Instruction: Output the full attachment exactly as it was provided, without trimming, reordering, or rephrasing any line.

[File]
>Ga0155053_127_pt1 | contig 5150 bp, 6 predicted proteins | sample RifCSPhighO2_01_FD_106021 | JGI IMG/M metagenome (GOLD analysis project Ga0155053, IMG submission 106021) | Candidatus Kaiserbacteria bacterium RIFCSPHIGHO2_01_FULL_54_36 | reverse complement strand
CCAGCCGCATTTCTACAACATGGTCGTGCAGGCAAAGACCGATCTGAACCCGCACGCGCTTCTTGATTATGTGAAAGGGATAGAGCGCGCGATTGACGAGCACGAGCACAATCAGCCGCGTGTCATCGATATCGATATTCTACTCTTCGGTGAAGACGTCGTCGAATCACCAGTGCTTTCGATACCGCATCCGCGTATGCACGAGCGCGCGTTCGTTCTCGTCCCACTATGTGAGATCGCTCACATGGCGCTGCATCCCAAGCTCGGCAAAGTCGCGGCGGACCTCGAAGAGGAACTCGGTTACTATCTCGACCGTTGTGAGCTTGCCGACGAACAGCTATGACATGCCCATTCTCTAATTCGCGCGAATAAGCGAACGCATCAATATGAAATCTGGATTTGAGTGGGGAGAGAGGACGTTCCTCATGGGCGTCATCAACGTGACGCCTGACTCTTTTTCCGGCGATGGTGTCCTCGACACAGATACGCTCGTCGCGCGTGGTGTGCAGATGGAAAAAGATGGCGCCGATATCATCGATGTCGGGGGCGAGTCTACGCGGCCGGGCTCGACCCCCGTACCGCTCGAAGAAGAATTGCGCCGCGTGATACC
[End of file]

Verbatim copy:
>Ga0155053_127_pt1 | contig 5150 bp, 6 predicted proteins | sample RifCSPhighO2_01_FD_106021 | JGI IMG/M metagenome (GOLD analysis project Ga0155053, IMG submission 106021) | Candidatus Kaiserbacteria bacterium RIFCSPHIGHO2_01_FULL_54_36 | reverse complement strand
CCAGCCGCATTTCTACAACATGGTCGTGCAGGCAAAGACCGATCTGAACCCGCACGCGCTTCTTGATTATGTGAAAGGGATAGAGCGCGCGATTGACGAGCACGAGCACAATCAGCCGCGTGTCATCGATATCGATATTCTACTCTTCGGTGAAGACGTCGTCGAATCACCAGTGCTTTCGATACCGCATCCGCGTATGCACGAGCGCGCGTTCGTTCTCGTCCCACTATGTGAGATCGCTCACATGGCGCTGCATCCCAAGCTCGGCAAAGTCGCGGCGGACCTCGAAGAGGAACTCGGTTACTATCTCGACCGTTGTGAGCTTGCCGACGAACAGCTATGACATGCCCATTCTCTAATTCGCGCGAATAAGCGAACGCATCAATATGAAATCTGGATTTGAGTGGGGAGAGAGGACGTTCCTCATGGGCGTCATCAACGTGACGCCTGACTCTTTTTCCGGCGATGGTGTCCTCGACACAGATACGCTCGTCGCGCGTGGTGTGCAGATGGAAAAAGATGGCGCCGATATCATCGATGTCGGGGGCGAGTCTACGCGGCCGGGCTCGACCCCCGTACCGCTCGAAGAAGAATTGCGCCGCGTGATACC